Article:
Low levels of physical functioning among older adults are associated with subsequent disability, mobility limitations, falls, hospitalization, requirement of a caregiver, nursing home admissions and mortality.
To counter this and increase physical activity, as part of the Active for Life Initiative, the Council on Aging of Southwestern Ohio implemented the Active Living Every Day (ALED) group-based behavior change program. The lifestyle and physical activity intervention teaches participants how to become and remain physically active.
Over four years, ALED tested whether diverse participants in the 20-week program (in year four, a 12-week program) showed increases in physical activity. Participants were weighed and measured and assessed at baseline for physical activity and physical functioning through a number of tests that assessed lower body strength and flexibility, agility and balance, and walking ability.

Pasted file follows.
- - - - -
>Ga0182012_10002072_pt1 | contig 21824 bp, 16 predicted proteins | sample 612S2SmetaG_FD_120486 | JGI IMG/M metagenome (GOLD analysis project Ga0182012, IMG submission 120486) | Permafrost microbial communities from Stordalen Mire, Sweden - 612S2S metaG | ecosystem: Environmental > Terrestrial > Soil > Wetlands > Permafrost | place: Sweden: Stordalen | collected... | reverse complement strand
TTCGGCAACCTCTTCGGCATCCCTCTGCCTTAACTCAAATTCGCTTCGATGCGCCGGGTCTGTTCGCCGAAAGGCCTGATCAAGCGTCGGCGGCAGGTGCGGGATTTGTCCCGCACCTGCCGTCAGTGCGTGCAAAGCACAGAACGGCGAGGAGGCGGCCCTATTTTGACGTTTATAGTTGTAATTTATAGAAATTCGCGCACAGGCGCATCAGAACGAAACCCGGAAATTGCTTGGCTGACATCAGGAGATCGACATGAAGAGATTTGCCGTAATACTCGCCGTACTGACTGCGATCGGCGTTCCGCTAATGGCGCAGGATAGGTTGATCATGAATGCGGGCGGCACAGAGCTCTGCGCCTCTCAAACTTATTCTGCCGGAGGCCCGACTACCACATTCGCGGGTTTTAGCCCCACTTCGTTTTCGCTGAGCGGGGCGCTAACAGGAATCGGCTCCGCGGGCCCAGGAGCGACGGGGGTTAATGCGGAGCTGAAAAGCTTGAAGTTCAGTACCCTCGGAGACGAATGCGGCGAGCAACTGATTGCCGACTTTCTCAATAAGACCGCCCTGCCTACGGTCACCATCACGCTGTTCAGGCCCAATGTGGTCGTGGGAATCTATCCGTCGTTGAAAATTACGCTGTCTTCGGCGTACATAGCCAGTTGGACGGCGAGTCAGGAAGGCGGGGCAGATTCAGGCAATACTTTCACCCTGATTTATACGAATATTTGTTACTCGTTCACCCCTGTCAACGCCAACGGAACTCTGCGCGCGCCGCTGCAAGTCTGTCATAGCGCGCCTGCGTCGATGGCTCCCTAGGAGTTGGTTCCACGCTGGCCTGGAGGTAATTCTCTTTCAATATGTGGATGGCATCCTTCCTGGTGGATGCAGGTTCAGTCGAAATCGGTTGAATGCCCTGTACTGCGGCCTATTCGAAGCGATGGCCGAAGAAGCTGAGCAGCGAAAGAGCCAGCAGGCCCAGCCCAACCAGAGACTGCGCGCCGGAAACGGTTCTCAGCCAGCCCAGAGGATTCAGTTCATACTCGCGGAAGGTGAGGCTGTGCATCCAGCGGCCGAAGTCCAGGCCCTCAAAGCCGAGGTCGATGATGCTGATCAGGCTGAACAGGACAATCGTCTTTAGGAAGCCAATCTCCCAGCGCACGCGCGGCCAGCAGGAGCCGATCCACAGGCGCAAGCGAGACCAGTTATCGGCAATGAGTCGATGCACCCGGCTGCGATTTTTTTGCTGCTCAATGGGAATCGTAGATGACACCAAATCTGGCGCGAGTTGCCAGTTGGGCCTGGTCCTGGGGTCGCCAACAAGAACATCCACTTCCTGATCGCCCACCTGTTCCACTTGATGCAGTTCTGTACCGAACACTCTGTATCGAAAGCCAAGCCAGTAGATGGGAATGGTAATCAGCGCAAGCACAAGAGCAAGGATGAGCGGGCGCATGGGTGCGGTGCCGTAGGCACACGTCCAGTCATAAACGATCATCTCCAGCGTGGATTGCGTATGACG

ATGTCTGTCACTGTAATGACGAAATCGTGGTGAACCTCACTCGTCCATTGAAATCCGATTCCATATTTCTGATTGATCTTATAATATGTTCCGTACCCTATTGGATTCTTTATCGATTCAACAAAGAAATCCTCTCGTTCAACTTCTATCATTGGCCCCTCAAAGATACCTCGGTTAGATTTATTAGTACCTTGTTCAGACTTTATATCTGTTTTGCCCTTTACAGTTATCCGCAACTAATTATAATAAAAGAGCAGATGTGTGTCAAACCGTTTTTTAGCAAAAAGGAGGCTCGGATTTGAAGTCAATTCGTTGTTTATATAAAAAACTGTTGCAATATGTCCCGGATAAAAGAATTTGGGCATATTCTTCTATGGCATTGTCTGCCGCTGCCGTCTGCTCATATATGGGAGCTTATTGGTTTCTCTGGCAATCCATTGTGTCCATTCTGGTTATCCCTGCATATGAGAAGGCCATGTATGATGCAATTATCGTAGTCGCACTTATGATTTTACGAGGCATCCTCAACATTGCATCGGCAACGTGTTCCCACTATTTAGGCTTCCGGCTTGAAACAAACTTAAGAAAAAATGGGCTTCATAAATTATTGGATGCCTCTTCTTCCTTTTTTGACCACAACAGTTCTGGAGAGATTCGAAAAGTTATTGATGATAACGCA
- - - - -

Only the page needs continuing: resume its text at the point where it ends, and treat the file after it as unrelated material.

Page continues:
Participants experienced significant improvements in all performance-based physical function tests after completing the program that encouraged them to increase moderate to vigorous physical activity to 30 minutes each day. Participants who were classified as impaired at baseline showed much greater improvements in physical function across body mass index categories and race/ethnicity.
The findings support the appropriateness of late life physical activity to reverse the debilitating effects of functional impairments.